The Spectrum of Neuroimaging findings on CT and MRI in Adults with Coronavirus Disease (COVID-19).
AJR Am J Roentgenol
Neurologic involvement is well-recognized in coronavirus disease (COVID-19). This article reviews the neuroimaging manifestations of COVID-19 on CT and MRI, presenting cases from the New York City metropolitan region encountered by the authors during the first surge of the pandemic. The most common neuroimaging manifestations are acute infarcts with large clot burden and intracranial hemorrhage, including microhemorrhages. However, a wide range of additional imaging patterns occur, including leukoencephalopathy, global hypoxic injury, acute demyelinating encephalomyelitis, cytotoxic lesions of the corpus callosum, olfactory bulb involvement, cranial nerve enhancement, and Guillain Barré syndrome. The described central nervous system abnormalities largely represent secondary involvement from immune activation that leads to a prothrombotic state and cytokine storm; evidence for direct neuroinvasion is scant. Comorbidities such as hypertension, complications of prolonged illness and hospitalization, as well as associated supportive treatments, also contribute to the central nervous system involvement in COVID-19. Routine, long-term, neurologic follow-up may be warranted, given emerging evidence of long-term microstructural and functional changes on brain imaging, after COVID-19 recovery.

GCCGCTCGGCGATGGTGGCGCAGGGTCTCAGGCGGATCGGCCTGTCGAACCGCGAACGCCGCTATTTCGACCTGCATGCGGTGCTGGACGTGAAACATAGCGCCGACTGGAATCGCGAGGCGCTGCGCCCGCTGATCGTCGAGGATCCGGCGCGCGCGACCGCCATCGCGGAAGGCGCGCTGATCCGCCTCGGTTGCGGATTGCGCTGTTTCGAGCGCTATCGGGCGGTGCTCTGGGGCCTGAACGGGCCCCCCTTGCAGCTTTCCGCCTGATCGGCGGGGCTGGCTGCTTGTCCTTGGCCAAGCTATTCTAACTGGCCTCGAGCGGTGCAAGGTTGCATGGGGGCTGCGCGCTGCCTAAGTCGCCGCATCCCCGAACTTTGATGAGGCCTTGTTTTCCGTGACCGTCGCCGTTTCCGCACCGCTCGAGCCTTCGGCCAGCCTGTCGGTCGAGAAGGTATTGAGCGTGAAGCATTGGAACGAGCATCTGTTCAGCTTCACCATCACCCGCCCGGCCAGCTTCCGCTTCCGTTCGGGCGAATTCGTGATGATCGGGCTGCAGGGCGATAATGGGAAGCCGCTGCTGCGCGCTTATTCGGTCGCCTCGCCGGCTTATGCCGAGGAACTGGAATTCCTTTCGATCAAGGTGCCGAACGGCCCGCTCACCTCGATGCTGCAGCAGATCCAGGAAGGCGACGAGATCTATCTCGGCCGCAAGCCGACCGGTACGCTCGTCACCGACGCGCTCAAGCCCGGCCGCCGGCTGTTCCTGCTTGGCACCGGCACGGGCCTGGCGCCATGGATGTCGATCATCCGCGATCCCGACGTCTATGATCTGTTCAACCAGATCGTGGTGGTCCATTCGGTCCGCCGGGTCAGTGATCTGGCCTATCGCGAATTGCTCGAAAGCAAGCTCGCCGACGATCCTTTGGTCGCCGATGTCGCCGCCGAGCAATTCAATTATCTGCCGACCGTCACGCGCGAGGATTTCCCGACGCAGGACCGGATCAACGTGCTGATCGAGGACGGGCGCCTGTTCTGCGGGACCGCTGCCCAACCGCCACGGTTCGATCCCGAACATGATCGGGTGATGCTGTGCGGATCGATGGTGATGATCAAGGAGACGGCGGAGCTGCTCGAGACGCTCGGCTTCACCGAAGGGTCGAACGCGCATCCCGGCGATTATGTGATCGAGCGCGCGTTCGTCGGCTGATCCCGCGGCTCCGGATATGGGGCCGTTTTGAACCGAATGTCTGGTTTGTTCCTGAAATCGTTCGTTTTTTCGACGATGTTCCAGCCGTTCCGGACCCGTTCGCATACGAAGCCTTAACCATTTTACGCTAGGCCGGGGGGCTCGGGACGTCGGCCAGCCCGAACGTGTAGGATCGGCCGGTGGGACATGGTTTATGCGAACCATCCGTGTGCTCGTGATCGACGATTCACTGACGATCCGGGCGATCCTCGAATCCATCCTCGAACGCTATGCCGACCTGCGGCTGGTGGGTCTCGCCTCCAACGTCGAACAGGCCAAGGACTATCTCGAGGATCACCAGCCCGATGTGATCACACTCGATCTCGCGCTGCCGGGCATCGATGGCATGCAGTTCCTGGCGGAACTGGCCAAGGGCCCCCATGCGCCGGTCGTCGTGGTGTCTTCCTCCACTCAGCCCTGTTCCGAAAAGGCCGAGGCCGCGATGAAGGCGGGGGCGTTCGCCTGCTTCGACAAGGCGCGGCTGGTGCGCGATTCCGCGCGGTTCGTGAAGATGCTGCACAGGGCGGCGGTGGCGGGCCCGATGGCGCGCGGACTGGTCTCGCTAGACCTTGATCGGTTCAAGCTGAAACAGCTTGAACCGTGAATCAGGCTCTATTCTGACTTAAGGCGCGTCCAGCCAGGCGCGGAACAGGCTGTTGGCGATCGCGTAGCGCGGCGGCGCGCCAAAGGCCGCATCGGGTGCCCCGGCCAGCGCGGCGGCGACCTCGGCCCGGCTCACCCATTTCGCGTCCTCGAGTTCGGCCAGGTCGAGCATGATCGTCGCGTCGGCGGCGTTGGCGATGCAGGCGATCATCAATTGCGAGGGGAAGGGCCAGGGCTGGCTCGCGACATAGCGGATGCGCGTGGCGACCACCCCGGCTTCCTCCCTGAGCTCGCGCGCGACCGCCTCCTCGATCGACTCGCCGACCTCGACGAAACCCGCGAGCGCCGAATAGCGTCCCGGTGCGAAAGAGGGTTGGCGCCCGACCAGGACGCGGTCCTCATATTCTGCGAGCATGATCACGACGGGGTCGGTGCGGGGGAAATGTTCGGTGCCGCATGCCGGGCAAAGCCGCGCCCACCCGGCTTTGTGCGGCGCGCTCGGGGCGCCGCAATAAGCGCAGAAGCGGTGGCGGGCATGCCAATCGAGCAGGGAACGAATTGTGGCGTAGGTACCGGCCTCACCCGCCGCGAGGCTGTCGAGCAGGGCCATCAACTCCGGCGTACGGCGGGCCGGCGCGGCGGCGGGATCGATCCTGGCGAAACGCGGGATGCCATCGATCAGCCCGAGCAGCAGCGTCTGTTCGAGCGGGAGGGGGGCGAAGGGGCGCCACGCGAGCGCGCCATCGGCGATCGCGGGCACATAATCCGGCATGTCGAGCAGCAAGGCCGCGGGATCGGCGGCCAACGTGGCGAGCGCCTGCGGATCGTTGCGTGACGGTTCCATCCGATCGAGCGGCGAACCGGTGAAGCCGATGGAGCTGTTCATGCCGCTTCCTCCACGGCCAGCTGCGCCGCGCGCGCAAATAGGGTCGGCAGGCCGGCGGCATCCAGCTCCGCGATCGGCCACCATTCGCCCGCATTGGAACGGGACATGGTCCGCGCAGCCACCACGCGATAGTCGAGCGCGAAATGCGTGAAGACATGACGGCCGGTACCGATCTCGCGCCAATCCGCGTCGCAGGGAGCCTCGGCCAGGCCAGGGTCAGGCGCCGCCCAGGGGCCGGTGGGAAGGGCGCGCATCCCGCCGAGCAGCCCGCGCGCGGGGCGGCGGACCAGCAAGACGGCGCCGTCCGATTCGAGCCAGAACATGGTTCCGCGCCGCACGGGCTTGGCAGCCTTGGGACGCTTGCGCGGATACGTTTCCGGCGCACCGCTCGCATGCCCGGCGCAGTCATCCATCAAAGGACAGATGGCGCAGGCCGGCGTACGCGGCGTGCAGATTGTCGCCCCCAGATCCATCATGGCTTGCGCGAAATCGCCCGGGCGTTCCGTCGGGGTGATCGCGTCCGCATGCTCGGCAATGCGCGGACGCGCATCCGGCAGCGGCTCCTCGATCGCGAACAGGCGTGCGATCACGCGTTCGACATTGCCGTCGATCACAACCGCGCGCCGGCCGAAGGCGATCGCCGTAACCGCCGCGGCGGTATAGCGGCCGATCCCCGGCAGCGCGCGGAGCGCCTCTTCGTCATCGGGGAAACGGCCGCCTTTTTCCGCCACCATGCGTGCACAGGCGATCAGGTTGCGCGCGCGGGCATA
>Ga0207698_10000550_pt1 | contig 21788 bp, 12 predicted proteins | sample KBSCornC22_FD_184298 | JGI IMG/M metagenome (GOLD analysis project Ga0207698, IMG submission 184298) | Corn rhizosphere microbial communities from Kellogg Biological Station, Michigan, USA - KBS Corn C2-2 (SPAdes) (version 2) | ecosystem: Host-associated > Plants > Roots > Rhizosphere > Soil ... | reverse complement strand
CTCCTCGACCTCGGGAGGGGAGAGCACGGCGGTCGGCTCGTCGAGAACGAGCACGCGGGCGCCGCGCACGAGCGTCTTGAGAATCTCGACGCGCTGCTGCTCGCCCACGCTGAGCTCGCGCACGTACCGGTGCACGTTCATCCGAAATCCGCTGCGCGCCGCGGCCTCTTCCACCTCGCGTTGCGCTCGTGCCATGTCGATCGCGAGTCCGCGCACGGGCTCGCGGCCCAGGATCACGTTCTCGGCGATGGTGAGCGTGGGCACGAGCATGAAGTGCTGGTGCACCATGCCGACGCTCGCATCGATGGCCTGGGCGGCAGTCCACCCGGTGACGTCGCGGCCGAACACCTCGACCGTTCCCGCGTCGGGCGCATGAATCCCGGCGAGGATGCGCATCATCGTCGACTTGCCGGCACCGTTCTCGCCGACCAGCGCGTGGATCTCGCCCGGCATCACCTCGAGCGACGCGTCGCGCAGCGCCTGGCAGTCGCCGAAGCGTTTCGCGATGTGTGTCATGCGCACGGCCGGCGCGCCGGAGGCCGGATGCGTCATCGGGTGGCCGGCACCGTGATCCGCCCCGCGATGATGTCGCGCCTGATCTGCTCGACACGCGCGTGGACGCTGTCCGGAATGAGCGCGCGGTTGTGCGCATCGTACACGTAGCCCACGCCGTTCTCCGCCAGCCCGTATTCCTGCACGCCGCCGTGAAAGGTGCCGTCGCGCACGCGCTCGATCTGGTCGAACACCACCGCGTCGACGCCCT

School of Medicine
Otolaryngology; COVID-19 Publications